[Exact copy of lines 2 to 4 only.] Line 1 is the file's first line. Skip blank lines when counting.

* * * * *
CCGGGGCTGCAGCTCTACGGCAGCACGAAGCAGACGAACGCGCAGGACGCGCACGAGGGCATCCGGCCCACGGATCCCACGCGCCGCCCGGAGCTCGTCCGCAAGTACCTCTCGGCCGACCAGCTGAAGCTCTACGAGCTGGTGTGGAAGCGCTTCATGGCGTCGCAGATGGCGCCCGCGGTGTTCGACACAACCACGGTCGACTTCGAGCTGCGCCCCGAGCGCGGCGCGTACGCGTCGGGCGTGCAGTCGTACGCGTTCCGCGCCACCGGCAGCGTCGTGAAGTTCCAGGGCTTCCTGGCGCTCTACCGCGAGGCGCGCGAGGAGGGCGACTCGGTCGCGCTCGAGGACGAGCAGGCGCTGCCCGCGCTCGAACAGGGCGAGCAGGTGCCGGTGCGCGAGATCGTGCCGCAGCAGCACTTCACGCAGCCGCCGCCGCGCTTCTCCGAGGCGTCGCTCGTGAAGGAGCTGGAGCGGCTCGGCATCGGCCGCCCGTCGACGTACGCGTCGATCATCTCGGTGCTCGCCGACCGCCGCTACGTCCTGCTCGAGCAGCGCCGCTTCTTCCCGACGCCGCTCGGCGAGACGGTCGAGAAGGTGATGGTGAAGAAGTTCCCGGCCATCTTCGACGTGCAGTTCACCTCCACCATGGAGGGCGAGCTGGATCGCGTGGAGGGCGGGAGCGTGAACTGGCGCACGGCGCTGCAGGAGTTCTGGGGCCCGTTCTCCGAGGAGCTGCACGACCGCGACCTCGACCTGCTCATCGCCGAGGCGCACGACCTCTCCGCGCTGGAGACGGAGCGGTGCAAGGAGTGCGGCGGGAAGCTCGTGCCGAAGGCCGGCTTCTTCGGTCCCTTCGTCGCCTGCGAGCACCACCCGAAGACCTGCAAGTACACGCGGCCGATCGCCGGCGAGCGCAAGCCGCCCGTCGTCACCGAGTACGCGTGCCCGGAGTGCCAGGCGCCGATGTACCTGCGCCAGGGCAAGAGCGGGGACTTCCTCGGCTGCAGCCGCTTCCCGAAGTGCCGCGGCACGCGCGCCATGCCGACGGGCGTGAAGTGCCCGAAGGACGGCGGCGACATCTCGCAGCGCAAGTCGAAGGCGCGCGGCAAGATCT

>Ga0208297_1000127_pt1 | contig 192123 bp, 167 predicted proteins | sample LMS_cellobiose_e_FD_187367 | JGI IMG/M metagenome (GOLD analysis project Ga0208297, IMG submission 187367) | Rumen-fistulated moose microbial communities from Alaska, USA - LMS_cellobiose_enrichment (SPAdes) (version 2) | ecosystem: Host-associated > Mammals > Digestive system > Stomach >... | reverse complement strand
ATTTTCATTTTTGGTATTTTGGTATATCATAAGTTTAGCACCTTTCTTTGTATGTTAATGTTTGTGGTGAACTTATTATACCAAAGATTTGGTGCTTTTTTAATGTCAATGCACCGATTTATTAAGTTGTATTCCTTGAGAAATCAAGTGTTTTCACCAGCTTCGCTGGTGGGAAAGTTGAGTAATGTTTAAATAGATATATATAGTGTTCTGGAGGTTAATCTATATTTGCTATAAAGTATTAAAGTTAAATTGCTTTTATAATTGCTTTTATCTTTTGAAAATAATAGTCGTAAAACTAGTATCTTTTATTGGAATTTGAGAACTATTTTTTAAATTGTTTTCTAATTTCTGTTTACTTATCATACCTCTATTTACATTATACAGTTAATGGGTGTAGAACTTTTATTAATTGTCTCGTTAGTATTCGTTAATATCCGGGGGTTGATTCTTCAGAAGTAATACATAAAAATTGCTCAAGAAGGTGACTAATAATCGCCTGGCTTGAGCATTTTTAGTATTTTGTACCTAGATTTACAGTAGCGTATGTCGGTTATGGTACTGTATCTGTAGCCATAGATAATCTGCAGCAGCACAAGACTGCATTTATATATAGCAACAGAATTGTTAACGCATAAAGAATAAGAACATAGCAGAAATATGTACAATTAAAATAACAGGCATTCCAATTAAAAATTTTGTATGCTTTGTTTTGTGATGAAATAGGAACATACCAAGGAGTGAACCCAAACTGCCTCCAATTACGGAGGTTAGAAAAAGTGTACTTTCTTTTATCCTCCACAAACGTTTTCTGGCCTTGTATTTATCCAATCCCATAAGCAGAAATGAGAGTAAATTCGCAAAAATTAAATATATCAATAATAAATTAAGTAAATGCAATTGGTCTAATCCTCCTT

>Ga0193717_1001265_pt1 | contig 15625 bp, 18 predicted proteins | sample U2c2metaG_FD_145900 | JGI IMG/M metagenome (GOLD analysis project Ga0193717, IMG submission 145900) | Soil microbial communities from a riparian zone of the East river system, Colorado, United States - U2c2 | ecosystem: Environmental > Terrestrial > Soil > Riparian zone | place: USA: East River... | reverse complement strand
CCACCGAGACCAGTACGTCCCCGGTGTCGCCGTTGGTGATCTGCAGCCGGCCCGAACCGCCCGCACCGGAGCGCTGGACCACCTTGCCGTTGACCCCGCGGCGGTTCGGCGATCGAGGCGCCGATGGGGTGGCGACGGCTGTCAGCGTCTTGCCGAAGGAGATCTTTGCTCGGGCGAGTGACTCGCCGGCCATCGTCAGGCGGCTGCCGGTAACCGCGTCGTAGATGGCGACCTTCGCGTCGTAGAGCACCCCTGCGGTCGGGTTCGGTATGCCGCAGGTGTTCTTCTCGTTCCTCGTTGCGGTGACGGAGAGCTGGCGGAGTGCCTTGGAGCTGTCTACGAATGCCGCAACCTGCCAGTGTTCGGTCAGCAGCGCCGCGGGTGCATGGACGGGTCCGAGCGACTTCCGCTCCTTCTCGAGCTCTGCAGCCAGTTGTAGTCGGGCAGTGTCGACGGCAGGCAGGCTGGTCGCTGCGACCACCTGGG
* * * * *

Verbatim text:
>Ga0208297_1000127_pt1 | contig 192123 bp, 167 predicted proteins | sample LMS_cellobiose_e_FD_187367 | JGI IMG/M metagenome (GOLD analysis project Ga0208297, IMG submission 187367) | Rumen-fistulated moose microbial communities from Alaska, USA - LMS_cellobiose_enrichment (SPAdes) (version 2) | ecosystem: Host-associated > Mammals > Digestive system > Stomach >... | reverse complement strand
ATTTTCATTTTTGGTATTTTGGTATATCATAAGTTTAGCACCTTTCTTTGTATGTTAATGTTTGTGGTGAACTTATTATACCAAAGATTTGGTGCTTTTTTAATGTCAATGCACCGATTTATTAAGTTGTATTCCTTGAGAAATCAAGTGTTTTCACCAGCTTCGCTGGTGGGAAAGTTGAGTAATGTTTAAATAGATATATATAGTGTTCTGGAGGTTAATCTATATTTGCTATAAAGTATTAAAGTTAAATTGCTTTTATAATTGCTTTTATCTTTTGAAAATAATAGTCGTAAAACTAGTATCTTTTATTGGAATTTGAGAACTATTTTTTAAATTGTTTTCTAATTTCTGTTTACTTATCATACCTCTATTTACATTATACAGTTAATGGGTGTAGAACTTTTATTAATTGTCTCGTTAGTATTCGTTAATATCCGGGGGTTGATTCTTCAGAAGTAATACATAAAAATTGCTCAAGAAGGTGACTAATAATCGCCTGGCTTGAGCATTTTTAGTATTTTGTACCTAGATTTACAGTAGCGTATGTCGGTTATGGTACTGTATCTGTAGCCATAGATAATCTGCAGCAGCACAAGACTGCATTTATATATAGCAACAGAATTGTTAACGCATAAAGAATAAGAACATAGCAGAAATATGTACAATTAAAATAACAGGCATTCCAATTAAAAATTTTGTATGCTTTGTTTTGTGATGAAATAGGAACATACCAAGGAGTGAACCCAAACTGCCTCCAATTACGGAGGTTAGAAAAAGTGTACTTTCTTTTATCCTCCACAAACGTTTTCTGGCCTTGTATTTATCCAATCCCATAAGCAGAAATGAGAGTAAATTCGCAAAAATTAAATATATCAATAATAAATTAAGTAAATGCAATTGGTCTAATCCTCCTT

>Ga0193717_1001265_pt1 | contig 15625 bp, 18 predicted proteins | sample U2c2metaG_FD_145900 | JGI IMG/M metagenome (GOLD analysis project Ga0193717, IMG submission 145900) | Soil microbial communities from a riparian zone of the East river system, Colorado, United States - U2c2 | ecosystem: Environmental > Terrestrial > Soil > Riparian zone | place: USA: East River... | reverse complement strand